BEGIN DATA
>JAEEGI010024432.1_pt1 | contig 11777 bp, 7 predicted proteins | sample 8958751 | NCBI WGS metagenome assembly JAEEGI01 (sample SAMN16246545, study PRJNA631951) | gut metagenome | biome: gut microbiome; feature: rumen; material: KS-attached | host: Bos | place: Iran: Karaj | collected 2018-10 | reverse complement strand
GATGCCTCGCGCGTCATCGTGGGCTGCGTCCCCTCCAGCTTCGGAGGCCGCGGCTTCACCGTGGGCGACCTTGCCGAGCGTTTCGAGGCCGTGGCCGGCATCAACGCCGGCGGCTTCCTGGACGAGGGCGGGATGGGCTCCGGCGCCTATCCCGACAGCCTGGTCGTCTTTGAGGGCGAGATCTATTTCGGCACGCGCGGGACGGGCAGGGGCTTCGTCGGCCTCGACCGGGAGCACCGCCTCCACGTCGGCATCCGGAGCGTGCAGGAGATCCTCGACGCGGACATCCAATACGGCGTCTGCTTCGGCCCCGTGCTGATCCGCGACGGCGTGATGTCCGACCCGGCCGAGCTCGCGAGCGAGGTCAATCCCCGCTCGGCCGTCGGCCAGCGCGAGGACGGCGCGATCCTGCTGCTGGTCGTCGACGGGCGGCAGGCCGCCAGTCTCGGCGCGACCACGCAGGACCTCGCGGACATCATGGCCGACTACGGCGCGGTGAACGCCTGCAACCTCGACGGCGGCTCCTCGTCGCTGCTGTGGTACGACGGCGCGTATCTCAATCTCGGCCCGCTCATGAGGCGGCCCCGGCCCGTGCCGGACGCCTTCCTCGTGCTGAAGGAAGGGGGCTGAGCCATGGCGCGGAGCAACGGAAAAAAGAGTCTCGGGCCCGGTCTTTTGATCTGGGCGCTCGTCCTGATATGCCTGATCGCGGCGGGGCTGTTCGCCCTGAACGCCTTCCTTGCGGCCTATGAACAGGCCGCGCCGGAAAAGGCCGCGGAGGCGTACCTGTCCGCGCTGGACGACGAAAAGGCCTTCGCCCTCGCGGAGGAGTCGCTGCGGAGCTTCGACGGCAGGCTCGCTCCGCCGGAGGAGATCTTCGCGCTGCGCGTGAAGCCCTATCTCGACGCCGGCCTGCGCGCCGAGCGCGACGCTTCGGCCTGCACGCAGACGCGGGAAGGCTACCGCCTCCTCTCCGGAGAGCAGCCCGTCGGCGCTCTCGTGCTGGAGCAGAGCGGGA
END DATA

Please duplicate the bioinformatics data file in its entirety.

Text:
>JAEEGI010024432.1_pt1 | contig 11777 bp, 7 predicted proteins | sample 8958751 | NCBI WGS metagenome assembly JAEEGI01 (sample SAMN16246545, study PRJNA631951) | gut metagenome | biome: gut microbiome; feature: rumen; material: KS-attached | host: Bos | place: Iran: Karaj | collected 2018-10 | reverse complement strand
GATGCCTCGCGCGTCATCGTGGGCTGCGTCCCCTCCAGCTTCGGAGGCCGCGGCTTCACCGTGGGCGACCTTGCCGAGCGTTTCGAGGCCGTGGCCGGCATCAACGCCGGCGGCTTCCTGGACGAGGGCGGGATGGGCTCCGGCGCCTATCCCGACAGCCTGGTCGTCTTTGAGGGCGAGATCTATTTCGGCACGCGCGGGACGGGCAGGGGCTTCGTCGGCCTCGACCGGGAGCACCGCCTCCACGTCGGCATCCGGAGCGTGCAGGAGATCCTCGACGCGGACATCCAATACGGCGTCTGCTTCGGCCCCGTGCTGATCCGCGACGGCGTGATGTCCGACCCGGCCGAGCTCGCGAGCGAGGTCAATCCCCGCTCGGCCGTCGGCCAGCGCGAGGACGGCGCGATCCTGCTGCTGGTCGTCGACGGGCGGCAGGCCGCCAGTCTCGGCGCGACCACGCAGGACCTCGCGGACATCATGGCCGACTACGGCGCGGTGAACGCCTGCAACCTCGACGGCGGCTCCTCGTCGCTGCTGTGGTACGACGGCGCGTATCTCAATCTCGGCCCGCTCATGAGGCGGCCCCGGCCCGTGCCGGACGCCTTCCTCGTGCTGAAGGAAGGGGGCTGAGCCATGGCGCGGAGCAACGGAAAAAAGAGTCTCGGGCCCGGTCTTTTGATCTGGGCGCTCGTCCTGATATGCCTGATCGCGGCGGGGCTGTTCGCCCTGAACGCCTTCCTTGCGGCCTATGAACAGGCCGCGCCGGAAAAGGCCGCGGAGGCGTACCTGTCCGCGCTGGACGACGAAAAGGCCTTCGCCCTCGCGGAGGAGTCGCTGCGGAGCTTCGACGGCAGGCTCGCTCCGCCGGAGGAGATCTTCGCGCTGCGCGTGAAGCCCTATCTCGACGCCGGCCTGCGCGCCGAGCGCGACGCTTCGGCCTGCACGCAGACGCGGGAAGGCTACCGCCTCCTCTCCGGAGAGCAGCCCGTCGGCGCTCTCGTGCTGGAGCAGAGCGGGA